Antibodies (Abs) that mediate the hyperacute rejection and acute vascular rejection/delayed xenograft rejection of pig organs in humans and Old World primates are predominantly directed at a single carbohydrate epitope, galactose-α1,3-galactose (α1,3Gal). The T-cell dependence of elicited anti-α1,3Gal Ab responses in humans and Old World primates is controversial. In this study we have characterized anti-α1,3Gal Ab production in mice with disrupted α1,3-galactosyltransferase genes (GT-Ko mice) and determined the T-cell dependence of anti-α1,3Gal Ab responses, following xenograft and allograft transplantation. GT-Ko mice produce natural anti-α1,3Gal IgM and IgG in an age-dependent manner, however, these Abs could not elicit hyperacute rejection nor affect the rate of cardiac xenograft (3-5 days) or allograft rejection (7-9 days). Transplantation of xenogeneic Lewis rats hearts elicited modest anti-α1,3Gal Ab, but vigorous xenoAb responses. The anti-α1,3Gal Ab response was restricted to the IgM and IgG3 subclass while the xenoAb response comprised IgM and all four IgG subclasses. Transplantation of allogeneic C3H hearts elicited weak anti-α1,3Gal Ab responses that were primarily IgM, but vigorous alloAb responses. Despite the restriction of elicited anti-α1,3Gal Ab responses to the IgM and IgG3 isotypes, these responses are T-cell dependent. The ability of allografts to elicit weak anti-α1,3Gal but strong allo-Ab responses, can be explained by the dependence of α1,3Gal-specific B cells on cognate help from T cells. (C) 2000 Elsevier Science S.A. All rights reserved.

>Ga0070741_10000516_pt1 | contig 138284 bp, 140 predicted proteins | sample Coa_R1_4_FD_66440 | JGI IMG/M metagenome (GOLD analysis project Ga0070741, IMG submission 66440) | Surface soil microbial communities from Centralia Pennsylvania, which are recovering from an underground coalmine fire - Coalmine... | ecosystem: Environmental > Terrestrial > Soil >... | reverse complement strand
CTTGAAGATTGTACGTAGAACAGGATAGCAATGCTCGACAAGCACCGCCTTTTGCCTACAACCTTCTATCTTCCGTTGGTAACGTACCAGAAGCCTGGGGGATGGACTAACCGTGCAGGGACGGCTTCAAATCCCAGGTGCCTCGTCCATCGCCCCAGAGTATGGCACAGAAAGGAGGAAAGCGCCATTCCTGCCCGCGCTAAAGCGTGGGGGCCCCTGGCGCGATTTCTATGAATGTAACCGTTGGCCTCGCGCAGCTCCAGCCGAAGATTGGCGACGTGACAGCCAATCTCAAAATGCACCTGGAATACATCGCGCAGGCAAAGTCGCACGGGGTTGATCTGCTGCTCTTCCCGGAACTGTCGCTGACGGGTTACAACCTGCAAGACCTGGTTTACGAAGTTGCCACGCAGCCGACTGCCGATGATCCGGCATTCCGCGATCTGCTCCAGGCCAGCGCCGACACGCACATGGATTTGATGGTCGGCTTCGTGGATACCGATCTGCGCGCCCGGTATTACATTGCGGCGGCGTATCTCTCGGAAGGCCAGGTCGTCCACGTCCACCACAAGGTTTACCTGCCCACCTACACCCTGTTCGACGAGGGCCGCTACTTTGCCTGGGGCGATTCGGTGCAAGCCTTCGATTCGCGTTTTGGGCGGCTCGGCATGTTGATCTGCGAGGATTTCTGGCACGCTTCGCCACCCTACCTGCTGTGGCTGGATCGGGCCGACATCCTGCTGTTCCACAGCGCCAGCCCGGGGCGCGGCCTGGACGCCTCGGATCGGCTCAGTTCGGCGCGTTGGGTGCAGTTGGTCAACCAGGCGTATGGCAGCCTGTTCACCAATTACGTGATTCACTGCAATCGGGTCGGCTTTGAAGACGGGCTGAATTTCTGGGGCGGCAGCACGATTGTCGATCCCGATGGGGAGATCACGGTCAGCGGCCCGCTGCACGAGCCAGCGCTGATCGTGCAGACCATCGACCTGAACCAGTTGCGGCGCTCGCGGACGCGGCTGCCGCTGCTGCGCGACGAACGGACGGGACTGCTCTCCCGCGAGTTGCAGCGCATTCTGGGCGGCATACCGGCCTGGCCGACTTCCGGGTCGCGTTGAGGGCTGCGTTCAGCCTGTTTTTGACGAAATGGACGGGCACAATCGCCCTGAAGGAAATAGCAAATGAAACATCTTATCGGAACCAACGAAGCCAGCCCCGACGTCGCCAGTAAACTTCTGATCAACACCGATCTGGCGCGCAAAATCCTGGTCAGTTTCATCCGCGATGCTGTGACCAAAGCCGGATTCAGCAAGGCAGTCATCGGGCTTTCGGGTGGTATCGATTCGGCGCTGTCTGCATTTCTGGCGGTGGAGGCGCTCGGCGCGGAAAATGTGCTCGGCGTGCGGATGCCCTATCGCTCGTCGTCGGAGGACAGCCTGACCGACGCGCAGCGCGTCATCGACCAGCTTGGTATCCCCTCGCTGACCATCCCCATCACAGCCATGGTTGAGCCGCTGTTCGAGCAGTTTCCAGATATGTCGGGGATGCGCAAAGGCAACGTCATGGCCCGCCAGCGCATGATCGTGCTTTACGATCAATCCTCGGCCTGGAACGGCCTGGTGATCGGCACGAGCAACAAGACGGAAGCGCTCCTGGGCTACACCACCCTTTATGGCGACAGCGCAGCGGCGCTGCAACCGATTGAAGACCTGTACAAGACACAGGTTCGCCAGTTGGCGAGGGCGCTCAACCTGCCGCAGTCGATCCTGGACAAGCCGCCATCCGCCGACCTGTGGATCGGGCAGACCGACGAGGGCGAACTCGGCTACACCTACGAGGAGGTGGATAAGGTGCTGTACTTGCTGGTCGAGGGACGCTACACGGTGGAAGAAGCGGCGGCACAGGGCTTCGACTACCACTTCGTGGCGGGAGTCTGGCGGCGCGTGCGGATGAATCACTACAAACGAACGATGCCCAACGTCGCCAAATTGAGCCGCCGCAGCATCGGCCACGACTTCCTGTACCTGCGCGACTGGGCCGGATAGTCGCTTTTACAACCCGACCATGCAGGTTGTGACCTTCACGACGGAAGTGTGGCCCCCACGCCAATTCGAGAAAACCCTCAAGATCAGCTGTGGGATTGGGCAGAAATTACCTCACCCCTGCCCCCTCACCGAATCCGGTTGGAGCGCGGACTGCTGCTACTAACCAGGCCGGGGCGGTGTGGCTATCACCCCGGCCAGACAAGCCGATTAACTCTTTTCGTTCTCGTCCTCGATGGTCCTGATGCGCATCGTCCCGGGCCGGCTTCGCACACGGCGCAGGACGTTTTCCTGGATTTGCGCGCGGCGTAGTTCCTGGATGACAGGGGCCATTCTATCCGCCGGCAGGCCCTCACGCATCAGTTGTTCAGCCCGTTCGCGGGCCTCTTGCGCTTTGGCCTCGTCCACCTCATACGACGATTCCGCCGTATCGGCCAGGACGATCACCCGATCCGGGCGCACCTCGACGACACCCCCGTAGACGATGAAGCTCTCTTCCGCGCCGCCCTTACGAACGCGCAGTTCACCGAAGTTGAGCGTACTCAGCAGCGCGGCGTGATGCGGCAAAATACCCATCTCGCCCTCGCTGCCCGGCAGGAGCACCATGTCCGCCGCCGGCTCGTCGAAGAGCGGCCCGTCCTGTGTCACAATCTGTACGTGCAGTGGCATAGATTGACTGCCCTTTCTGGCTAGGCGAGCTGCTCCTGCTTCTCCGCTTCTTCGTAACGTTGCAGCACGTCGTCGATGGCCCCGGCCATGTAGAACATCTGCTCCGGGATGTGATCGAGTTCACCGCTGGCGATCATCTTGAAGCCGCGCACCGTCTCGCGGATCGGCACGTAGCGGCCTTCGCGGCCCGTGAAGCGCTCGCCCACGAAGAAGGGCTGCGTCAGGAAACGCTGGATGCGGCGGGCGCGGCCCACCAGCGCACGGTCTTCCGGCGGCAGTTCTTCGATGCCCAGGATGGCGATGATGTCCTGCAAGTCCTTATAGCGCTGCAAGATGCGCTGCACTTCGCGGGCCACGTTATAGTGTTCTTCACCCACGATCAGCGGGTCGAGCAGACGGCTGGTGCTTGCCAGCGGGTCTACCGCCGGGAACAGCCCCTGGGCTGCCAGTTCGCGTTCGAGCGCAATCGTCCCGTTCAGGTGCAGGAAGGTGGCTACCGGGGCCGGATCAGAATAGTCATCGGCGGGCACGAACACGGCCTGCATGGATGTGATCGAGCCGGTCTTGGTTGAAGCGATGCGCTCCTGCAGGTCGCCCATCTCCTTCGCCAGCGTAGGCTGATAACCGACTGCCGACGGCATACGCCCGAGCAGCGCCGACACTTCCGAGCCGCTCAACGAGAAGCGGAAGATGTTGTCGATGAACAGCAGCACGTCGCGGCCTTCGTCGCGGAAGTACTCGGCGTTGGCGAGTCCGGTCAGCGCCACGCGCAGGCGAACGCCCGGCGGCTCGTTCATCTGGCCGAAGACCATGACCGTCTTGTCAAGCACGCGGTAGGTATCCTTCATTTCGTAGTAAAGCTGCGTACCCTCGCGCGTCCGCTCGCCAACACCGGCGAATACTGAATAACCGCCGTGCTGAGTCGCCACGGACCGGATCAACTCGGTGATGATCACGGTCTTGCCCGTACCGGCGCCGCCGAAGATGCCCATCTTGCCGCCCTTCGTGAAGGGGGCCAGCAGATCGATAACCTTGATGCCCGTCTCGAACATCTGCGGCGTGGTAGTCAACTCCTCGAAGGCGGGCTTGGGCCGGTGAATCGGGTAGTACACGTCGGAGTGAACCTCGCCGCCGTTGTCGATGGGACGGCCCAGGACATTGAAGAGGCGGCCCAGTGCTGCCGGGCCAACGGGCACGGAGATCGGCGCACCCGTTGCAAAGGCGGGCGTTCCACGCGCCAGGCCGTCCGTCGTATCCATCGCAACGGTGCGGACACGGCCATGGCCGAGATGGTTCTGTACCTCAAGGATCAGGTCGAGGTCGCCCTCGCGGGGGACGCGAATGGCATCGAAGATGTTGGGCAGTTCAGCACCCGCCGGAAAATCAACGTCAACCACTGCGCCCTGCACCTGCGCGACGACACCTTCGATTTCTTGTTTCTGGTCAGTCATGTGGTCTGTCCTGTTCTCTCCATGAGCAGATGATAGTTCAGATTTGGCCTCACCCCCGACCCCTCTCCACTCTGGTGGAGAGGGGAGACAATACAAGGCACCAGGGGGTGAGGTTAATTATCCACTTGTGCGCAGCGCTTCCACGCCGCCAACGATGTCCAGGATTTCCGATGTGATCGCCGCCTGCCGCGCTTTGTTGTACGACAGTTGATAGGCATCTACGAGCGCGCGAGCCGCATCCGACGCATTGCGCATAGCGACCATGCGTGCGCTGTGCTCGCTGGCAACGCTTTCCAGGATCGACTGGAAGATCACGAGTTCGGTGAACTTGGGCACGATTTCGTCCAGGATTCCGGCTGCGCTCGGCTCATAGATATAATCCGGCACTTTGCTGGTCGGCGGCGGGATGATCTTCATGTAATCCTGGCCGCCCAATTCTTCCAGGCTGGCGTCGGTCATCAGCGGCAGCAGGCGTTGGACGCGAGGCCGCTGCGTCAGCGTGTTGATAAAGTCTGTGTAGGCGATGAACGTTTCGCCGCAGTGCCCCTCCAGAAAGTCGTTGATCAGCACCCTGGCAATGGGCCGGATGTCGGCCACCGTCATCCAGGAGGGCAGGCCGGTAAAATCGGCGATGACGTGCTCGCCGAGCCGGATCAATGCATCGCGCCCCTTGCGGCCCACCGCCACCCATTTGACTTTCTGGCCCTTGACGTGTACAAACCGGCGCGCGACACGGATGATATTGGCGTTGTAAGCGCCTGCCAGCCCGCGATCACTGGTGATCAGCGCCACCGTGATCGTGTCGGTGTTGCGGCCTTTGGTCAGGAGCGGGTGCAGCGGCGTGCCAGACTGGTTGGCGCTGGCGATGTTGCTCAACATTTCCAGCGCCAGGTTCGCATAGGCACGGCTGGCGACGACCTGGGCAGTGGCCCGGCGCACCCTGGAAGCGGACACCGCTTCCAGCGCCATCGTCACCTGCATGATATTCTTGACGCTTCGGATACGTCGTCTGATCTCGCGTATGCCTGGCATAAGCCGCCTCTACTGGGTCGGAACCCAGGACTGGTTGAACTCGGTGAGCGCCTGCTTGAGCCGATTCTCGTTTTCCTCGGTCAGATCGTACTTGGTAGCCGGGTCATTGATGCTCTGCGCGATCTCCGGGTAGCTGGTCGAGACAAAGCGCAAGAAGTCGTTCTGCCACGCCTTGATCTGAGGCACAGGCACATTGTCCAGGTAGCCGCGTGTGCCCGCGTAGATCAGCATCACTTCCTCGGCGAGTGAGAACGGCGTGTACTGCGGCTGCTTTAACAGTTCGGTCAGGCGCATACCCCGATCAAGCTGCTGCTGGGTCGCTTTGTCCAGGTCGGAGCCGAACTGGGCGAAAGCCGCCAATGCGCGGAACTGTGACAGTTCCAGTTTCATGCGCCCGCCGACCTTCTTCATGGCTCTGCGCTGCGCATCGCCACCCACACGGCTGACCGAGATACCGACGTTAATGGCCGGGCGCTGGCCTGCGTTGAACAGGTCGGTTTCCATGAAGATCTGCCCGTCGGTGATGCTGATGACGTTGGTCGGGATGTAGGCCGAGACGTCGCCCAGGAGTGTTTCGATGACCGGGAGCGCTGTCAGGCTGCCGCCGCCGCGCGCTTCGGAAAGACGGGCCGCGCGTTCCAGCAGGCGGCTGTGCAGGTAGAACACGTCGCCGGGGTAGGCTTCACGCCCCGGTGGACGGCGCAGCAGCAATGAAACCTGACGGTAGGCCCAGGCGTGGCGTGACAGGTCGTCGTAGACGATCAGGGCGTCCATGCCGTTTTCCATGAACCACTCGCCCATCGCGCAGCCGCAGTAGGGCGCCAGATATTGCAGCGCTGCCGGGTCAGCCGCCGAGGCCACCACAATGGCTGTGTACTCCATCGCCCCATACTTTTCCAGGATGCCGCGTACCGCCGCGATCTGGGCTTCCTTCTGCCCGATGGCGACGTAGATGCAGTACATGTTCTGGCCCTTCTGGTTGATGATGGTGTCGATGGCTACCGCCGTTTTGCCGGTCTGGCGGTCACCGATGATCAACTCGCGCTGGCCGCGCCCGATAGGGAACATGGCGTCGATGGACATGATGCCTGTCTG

Bibliographical noteFunding Information:
This work was supported by grants from the NIH (AI034061) and Nextran Corp.We thank Drs Janet Plate and Uri Galili for reading of this manuscript and for their helpful comments.
Copyright 2007 Elsevier B.V., All rights reserved.
- Anti-α1,3gal antibodies
- Galactosyltransferase knock-out
- Humoral responses